Someone recently cross-posted this to the main EA Facebook group, where it got a lot of attention from people who came to EA from sources other than LessWrong. I think the essay is a classic, so I'm cross-posting it to the Forum, where I expect at least a few people to see it who hadn't seen it before.
There is this very, very old puzzle/observation in economics about the lawyer who spends an hour volunteering at the soup kitchen, instead of working an extra hour and donating the money to hire someone...
If the lawyer needs to work an hour at the soup kitchen to keep himself motivated and remind himself why he's doing what he's doing, that's fine. But he should also be donating some of the hours he worked at the office, because that is the power of professional specialization and it is how grownups really get things done. One might consider the check as buying the right to volunteer at the soup kitchen, or validating the time spent at the soup kitchen.
I hold open doors for little old ladies. I can't actually remember the last time this happened literally (though I'm sure it has, sometime in the last year or so). But within the last month, say, I was out on a walk and discovered a station wagon parked in a driveway with its trunk completely open, giving full access to the car's interior. I looked in to see if there were packages being taken out, but this was not so. I looked around to see if anyone was doing anything with the car. And finally I went up to the house and knocked, then rang the bell. And yes, the trunk had been accidentally left open.
Under other circumstances, this would be a simple act of altruism, which might signify true concern for another's welfare, or fear of guilt for inaction, or a desire to signal trustworthiness to oneself or others, or finding altruism pleasurable. I think that these are all perfectly legitimate motives, by the way; I might give bonus points for the first, but I wouldn't deduct any penalty points for the others. Just so long as people get helped.
But in my own case, since I already work in the nonprofit sector, the further question arises as to whether I could have better employed the same sixty seconds in a more specialized way, to bring greater benefit to others. That is: can I really defend this as the best use of my time, given the other things I claim to believe?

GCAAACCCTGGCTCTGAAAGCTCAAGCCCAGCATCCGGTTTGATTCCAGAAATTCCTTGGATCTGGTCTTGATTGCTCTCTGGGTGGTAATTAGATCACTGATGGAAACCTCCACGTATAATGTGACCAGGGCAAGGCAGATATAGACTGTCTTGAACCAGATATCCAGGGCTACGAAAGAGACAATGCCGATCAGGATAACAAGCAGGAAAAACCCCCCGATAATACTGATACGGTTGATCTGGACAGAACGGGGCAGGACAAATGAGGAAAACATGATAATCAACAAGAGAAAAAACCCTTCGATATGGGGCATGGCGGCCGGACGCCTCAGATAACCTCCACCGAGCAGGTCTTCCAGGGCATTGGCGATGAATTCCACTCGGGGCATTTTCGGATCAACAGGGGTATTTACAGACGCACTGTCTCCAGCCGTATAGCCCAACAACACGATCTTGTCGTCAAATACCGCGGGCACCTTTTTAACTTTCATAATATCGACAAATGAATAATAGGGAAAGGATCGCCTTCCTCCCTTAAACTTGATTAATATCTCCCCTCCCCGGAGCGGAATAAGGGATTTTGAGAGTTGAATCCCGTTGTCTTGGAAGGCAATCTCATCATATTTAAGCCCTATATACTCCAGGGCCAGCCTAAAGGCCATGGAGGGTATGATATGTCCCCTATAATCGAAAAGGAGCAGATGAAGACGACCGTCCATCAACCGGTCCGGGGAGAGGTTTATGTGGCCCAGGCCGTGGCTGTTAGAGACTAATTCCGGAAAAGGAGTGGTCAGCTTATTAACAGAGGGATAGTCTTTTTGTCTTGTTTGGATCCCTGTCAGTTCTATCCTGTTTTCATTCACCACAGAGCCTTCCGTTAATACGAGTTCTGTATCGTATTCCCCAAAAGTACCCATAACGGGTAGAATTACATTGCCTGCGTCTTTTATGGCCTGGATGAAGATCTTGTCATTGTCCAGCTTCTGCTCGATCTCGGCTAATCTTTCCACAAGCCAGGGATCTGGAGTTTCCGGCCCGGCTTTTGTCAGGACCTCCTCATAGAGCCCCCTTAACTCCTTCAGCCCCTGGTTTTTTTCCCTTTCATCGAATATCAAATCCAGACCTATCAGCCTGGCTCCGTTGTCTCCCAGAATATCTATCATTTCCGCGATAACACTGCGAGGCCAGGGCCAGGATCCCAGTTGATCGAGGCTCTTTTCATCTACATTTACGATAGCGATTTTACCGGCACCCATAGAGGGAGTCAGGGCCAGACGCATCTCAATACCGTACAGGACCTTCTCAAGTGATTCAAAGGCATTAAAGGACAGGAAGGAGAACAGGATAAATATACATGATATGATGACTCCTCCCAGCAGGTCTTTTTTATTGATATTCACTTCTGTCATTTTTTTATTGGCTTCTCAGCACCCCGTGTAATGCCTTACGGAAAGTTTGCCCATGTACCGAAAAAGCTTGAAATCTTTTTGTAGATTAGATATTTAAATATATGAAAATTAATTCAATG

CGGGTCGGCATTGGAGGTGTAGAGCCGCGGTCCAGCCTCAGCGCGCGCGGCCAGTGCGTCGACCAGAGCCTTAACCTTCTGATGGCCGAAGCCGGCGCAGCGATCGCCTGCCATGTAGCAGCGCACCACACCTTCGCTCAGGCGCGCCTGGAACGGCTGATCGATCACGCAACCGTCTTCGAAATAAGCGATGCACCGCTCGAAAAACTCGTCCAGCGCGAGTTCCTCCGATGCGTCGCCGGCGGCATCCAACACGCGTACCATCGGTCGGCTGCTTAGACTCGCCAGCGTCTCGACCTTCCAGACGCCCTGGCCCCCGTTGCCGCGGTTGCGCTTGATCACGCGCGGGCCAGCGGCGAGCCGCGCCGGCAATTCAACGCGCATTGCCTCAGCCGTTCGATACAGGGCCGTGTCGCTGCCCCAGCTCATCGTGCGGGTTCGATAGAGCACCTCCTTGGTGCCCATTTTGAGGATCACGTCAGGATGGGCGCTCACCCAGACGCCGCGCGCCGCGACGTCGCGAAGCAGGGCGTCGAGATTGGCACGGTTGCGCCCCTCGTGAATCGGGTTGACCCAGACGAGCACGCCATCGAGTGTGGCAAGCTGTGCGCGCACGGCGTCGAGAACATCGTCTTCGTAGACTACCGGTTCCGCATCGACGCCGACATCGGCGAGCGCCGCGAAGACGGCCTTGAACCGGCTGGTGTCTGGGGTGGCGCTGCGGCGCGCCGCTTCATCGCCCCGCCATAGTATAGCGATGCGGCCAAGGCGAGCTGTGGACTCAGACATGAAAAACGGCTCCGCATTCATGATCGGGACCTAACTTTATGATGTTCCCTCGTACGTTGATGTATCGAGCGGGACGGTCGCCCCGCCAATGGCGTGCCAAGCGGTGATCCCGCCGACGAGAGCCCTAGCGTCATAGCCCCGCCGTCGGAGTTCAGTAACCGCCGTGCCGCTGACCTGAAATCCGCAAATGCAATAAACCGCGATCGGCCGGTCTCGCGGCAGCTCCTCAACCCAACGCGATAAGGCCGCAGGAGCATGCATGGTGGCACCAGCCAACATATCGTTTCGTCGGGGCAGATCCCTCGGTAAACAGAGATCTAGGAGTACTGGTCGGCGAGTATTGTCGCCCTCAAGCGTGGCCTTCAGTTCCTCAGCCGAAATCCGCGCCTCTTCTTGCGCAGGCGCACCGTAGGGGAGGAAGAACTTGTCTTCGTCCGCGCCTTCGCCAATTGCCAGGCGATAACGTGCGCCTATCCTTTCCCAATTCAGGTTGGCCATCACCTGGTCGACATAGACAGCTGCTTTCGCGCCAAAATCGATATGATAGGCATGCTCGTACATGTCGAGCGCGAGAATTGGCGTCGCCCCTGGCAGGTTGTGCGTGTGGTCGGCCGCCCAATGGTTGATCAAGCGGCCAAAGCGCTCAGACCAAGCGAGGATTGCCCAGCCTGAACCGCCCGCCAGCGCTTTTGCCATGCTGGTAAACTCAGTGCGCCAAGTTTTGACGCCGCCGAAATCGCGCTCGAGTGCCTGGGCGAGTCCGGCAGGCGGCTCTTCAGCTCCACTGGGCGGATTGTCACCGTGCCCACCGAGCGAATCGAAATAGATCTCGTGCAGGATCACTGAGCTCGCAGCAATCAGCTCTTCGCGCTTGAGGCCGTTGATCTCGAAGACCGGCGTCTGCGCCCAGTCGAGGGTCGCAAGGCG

The obvious defense—or perhaps, obvious rationalization—is that an act of altruism like this one acts as an willpower restorer, much more efficiently than, say, listening to music. I also mistrust my ability to be an altruist only in theory; I suspect that if I walk past problems, my altruism will start to fade. I've never pushed that far enough to test it; it doesn't seem worth the risk.
But if that's the defense, then my act can't be defended as a good deed, can it? For these are self-directed benefits that I list.
Well—who said that I was defending the act as a selfless good deed? It's a selfish good deed. If it restores my willpower, or if it keeps me altruistic, then there are indirect other-directed benefits from that (or so I believe). You could, of course, reply that you don't trust selfish acts that are supposed to be other-benefiting as an "ulterior motive"; but then I could just as easily respond that, by the same principle, you should just look directly at the original good deed rather than its supposed ulterior motive.
Can I get away with that? That is, can I really get away with calling it a "selfish good deed", and still derive willpower restoration therefrom, rather than feeling guilt about it being selfish? Apparently I can. I'm surprised it works out that way, but it does. So long as I knock to tell them about the open trunk, and so long as the one says "Thank you!", my brain feels like it's done its wonderful good deed for the day.
Your mileage may vary, of course. The problem with trying to work out an art of willpower restoration is that different things seem to work for different people. (That is: We're probing around on the level of surface phenomena without understanding the deeper rules that would also predict the variations.)